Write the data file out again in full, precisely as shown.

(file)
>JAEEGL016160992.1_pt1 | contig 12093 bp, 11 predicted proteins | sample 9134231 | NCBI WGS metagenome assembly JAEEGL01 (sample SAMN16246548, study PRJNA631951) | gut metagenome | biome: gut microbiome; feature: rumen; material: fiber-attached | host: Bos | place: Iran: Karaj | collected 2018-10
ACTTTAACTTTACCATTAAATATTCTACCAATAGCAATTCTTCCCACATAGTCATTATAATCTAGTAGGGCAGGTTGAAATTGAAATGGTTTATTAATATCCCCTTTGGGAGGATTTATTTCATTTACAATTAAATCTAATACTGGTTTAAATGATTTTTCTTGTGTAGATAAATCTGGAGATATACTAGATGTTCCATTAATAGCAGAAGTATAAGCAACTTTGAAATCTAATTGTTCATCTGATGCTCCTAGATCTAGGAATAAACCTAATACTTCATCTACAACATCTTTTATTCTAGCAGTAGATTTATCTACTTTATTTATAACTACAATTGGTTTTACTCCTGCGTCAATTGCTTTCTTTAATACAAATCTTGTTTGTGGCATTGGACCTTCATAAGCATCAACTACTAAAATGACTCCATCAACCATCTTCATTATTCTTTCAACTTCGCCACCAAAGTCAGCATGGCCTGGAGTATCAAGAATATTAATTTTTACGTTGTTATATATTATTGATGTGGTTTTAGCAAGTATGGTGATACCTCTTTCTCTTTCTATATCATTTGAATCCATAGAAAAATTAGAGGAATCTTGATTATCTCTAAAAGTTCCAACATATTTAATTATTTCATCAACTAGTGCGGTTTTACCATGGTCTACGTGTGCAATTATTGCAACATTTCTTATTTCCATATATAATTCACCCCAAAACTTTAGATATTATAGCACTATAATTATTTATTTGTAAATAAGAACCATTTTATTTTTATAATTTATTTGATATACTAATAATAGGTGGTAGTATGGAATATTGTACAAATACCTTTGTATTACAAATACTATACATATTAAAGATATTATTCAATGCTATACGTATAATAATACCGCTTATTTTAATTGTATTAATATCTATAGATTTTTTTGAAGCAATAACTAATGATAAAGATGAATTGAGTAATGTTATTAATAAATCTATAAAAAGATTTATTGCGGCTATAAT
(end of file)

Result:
>JAEEGL016160992.1_pt1 | contig 12093 bp, 11 predicted proteins | sample 9134231 | NCBI WGS metagenome assembly JAEEGL01 (sample SAMN16246548, study PRJNA631951) | gut metagenome | biome: gut microbiome; feature: rumen; material: fiber-attached | host: Bos | place: Iran: Karaj | collected 2018-10
ACTTTAACTTTACCATTAAATATTCTACCAATAGCAATTCTTCCCACATAGTCATTATAATCTAGTAGGGCAGGTTGAAATTGAAATGGTTTATTAATATCCCCTTTGGGAGGATTTATTTCATTTACAATTAAATCTAATACTGGTTTAAATGATTTTTCTTGTGTAGATAAATCTGGAGATATACTAGATGTTCCATTAATAGCAGAAGTATAAGCAACTTTGAAATCTAATTGTTCATCTGATGCTCCTAGATCTAGGAATAAACCTAATACTTCATCTACAACATCTTTTATTCTAGCAGTAGATTTATCTACTTTATTTATAACTACAATTGGTTTTACTCCTGCGTCAATTGCTTTCTTTAATACAAATCTTGTTTGTGGCATTGGACCTTCATAAGCATCAACTACTAAAATGACTCCATCAACCATCTTCATTATTCTTTCAACTTCGCCACCAAAGTCAGCATGGCCTGGAGTATCAAGAATATTAATTTTTACGTTGTTATATATTATTGATGTGGTTTTAGCAAGTATGGTGATACCTCTTTCTCTTTCTATATCATTTGAATCCATAGAAAAATTAGAGGAATCTTGATTATCTCTAAAAGTTCCAACATATTTAATTATTTCATCAACTAGTGCGGTTTTACCATGGTCTACGTGTGCAATTATTGCAACATTTCTTATTTCCATATATAATTCACCCCAAAACTTTAGATATTATAGCACTATAATTATTTATTTGTAAATAAGAACCATTTTATTTTTATAATTTATTTGATATACTAATAATAGGTGGTAGTATGGAATATTGTACAAATACCTTTGTATTACAAATACTATACATATTAAAGATATTATTCAATGCTATACGTATAATAATACCGCTTATTTTAATTGTATTAATATCTATAGATTTTTTTGAAGCAATAACTAATGATAAAGATGAATTGAGTAATGTTATTAATAAATCTATAAAAAGATTTATTGCGGCTATAAT